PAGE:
Michael Flynn Didn't Disclose Russia Payments In Security Clearance Application, Lawmakers Say

"This is a major problem," said Rep. Elijah Cummings (D-Md.).

President Donald Trump’s former national security adviser, Michael Flynn, failed to disclose payments from Russia when applying for security clearance in 2016, lawmakers told reporters Tuesday.

Rep. Elijah Cummings (D-Md.), the top Democrat on the House Oversight Committee, said that documents provided to him and committee Chairman Jason Chaffetz (R-Utah) by the Defense Intelligence Agency were “extremely troubling.” According to Cummings, the documents showed Flynn did not report that he was paid for a trip to Russia in 2015, when he dined with Russian President Vladimir Putin.

“This is a major problem,” Cummings said, noting that he and Chaffetz have “grave concerns.”

“I see no data to support the notion that Gen. Flynn complied with the law,” Chaffetz said.

When Flynn reapplied for his security clearance in January 2016, he apparently did not report the funds he received for his trip to Moscow. 

“There is also no evidence that he sought permission to obtain these funds from a foreign source” as required by law, Cummings said.

Flynn’s failure to disclose the money he received for the trip on his clearance documents is potentially a criminal offense, Cummings said. The law states that “knowingly falsifying or concealing a material fact is a felony which may result in fines and/or up to five years imprisonment.”

Cummings recommended that the House Oversight Committee hold a hearing with Flynn.

“We need to have the opportunity to ask him directly why he concealed these foreign payments from the Defense Department,” he said, after members of the Oversight Committee reviewed the documents Tuesday morning in a secure location in the Capitol alongside DIA staff.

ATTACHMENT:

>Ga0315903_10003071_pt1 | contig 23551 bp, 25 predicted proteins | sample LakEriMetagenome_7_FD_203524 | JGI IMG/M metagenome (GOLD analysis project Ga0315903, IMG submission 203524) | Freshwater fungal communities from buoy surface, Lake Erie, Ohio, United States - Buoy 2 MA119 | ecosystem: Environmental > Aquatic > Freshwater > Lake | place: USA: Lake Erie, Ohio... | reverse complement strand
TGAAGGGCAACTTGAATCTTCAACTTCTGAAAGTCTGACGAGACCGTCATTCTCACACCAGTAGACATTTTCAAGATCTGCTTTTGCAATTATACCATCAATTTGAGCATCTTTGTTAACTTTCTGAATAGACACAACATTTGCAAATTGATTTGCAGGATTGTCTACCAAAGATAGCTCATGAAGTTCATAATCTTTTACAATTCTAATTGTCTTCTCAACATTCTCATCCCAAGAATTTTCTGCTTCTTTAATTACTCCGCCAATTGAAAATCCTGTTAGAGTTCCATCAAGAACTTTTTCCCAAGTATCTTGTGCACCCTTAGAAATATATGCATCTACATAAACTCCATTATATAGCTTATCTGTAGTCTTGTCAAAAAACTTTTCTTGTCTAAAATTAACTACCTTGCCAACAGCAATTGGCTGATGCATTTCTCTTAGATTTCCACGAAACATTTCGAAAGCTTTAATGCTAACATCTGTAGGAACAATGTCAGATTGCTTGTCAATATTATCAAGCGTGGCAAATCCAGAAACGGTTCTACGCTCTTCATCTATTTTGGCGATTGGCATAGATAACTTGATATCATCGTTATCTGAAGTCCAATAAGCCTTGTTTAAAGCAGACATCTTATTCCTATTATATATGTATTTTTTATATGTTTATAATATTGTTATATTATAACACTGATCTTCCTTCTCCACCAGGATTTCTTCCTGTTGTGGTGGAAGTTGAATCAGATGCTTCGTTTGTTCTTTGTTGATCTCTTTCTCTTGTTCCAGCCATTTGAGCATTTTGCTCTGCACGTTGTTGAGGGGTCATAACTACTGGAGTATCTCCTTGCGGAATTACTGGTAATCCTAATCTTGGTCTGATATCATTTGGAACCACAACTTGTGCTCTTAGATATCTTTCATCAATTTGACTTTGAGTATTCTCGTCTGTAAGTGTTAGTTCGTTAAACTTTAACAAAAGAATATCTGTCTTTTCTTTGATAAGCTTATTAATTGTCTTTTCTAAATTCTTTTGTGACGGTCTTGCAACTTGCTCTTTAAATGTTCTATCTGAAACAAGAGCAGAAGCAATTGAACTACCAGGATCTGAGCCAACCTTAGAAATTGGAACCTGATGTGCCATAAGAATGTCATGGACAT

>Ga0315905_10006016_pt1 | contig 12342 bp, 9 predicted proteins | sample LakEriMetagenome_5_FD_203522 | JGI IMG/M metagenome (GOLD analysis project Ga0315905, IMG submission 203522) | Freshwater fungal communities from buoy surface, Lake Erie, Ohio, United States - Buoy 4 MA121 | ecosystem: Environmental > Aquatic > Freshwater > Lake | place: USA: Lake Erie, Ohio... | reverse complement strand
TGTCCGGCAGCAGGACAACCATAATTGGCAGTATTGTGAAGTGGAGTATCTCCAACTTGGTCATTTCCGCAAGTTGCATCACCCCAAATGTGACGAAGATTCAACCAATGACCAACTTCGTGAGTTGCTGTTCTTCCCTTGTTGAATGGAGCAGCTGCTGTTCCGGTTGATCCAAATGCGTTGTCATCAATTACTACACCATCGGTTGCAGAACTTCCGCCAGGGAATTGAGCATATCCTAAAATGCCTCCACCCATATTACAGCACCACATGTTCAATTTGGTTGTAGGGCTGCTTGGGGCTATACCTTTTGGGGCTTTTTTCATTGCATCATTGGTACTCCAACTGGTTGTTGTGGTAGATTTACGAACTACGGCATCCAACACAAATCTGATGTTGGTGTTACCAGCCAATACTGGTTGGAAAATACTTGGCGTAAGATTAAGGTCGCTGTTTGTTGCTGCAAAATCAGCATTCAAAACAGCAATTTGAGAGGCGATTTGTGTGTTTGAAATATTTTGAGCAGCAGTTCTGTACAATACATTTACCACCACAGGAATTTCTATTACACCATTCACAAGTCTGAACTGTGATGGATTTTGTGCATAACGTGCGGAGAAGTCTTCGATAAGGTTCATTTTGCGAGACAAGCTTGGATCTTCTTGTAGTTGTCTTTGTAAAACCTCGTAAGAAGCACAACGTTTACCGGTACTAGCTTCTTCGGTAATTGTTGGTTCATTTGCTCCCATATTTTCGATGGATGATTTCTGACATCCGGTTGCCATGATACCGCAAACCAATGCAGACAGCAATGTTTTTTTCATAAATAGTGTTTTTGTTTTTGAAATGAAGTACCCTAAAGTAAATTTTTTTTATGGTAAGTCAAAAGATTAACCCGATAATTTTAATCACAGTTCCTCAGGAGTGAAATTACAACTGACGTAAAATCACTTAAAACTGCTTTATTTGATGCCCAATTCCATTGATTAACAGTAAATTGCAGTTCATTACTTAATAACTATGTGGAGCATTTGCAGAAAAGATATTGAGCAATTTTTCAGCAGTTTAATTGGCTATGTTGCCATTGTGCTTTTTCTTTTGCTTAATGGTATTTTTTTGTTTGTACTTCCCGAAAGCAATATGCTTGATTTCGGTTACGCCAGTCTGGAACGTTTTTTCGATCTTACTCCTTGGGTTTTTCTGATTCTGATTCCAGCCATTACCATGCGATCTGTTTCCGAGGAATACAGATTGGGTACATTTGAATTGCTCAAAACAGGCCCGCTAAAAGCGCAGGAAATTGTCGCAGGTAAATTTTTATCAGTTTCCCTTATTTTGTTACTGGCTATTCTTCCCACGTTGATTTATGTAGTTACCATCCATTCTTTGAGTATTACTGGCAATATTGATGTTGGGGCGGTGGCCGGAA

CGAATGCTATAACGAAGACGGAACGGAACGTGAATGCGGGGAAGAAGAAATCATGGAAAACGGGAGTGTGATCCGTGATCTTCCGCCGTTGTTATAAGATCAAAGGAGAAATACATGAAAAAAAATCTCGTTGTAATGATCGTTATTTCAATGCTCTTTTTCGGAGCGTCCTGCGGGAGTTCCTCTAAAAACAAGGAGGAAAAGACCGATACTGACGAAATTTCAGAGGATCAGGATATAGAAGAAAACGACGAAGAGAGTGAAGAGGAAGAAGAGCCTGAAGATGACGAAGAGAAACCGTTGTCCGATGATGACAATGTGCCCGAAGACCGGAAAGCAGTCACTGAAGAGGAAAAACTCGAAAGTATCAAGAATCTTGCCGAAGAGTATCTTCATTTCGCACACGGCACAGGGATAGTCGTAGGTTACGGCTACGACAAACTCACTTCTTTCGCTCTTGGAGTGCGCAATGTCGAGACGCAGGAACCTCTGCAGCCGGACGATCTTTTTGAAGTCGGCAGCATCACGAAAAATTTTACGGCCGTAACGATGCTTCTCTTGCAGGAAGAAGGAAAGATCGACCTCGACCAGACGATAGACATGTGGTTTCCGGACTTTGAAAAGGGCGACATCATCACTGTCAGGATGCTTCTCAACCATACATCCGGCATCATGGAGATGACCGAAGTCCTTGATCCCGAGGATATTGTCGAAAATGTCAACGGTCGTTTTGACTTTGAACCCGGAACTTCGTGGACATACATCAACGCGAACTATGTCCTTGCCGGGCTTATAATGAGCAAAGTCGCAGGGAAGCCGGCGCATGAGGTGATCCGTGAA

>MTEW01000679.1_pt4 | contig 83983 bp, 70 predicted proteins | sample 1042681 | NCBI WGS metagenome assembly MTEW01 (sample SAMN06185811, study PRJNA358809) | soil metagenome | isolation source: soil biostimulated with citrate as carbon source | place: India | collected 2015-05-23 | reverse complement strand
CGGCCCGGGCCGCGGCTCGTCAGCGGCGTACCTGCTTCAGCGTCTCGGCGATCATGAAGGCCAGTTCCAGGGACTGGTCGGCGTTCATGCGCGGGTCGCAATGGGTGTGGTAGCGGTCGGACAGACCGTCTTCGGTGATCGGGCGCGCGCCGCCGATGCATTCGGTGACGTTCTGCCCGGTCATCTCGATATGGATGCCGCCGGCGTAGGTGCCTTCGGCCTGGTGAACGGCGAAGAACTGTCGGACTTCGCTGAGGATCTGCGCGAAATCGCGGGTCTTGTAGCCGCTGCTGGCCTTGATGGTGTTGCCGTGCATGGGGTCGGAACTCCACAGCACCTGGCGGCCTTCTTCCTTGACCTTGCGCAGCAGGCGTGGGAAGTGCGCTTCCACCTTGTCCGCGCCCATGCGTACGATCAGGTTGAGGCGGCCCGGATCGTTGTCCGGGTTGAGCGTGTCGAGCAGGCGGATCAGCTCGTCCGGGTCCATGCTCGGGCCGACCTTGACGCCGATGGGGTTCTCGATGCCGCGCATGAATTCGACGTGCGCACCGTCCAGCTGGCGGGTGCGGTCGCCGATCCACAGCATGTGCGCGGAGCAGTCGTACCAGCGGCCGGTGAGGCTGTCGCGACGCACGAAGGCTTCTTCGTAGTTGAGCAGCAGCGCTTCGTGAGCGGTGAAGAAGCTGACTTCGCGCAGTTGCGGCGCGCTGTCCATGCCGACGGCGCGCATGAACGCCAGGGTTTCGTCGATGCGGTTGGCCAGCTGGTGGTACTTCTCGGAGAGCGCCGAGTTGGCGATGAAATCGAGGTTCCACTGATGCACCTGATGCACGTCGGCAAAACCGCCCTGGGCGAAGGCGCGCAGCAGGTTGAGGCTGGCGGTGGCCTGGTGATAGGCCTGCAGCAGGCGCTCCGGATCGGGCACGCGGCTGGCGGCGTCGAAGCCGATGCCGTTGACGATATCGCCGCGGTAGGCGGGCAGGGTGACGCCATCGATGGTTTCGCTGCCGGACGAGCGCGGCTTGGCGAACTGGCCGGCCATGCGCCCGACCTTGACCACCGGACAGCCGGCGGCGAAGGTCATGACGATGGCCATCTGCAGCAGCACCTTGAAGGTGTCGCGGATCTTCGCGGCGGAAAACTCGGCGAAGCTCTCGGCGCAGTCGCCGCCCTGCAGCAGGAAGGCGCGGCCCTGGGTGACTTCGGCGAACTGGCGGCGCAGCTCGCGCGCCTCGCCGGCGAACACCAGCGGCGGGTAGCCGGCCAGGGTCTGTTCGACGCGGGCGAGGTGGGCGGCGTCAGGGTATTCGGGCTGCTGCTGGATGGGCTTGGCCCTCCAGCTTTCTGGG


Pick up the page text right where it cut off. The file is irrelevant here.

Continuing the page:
Cummings added that the White House did not hand over any documents related to what Flynn told the administration when he was vetted to be Trump’s national security adviser. The administration also declined to send over documents related to Flynn’s firing, despite requests from both Cummings and Chaffetz.

“The White House has refused to provide this committee with a single piece of paper in response to our bipartisan request, and that is unacceptable,” Cummings said. “I hope our committee will impress on them the need for them to provide the documents we are seeking.”

Trump named Flynn to be a national security adviser on Nov. 17. Flynn resigned from the position on Feb. 13.

Sen. John McCain (R-Ariz.), chair of the Armed Services Committee, wouldn’t say if he thought what Flynn did was criminal. 

“I don’t know, I’m not a lawyer,” he told reporters Tuesday. “But it certainly is interesting.”

Sen. Dianne Feinstein (D-Calif.) was more emphatic, calling the revelations a “huge problem” and adding, “It’s hard for me to believe that’s [an] oversight.”

NBC’s Bradd Jaffy tweeted a statement from Robert Kelner, Flynn’s lawyer, Tuesday afternoon.

This story has been updated to include Jaffy’s tweet, as well as comments from Feinstein and McCain.



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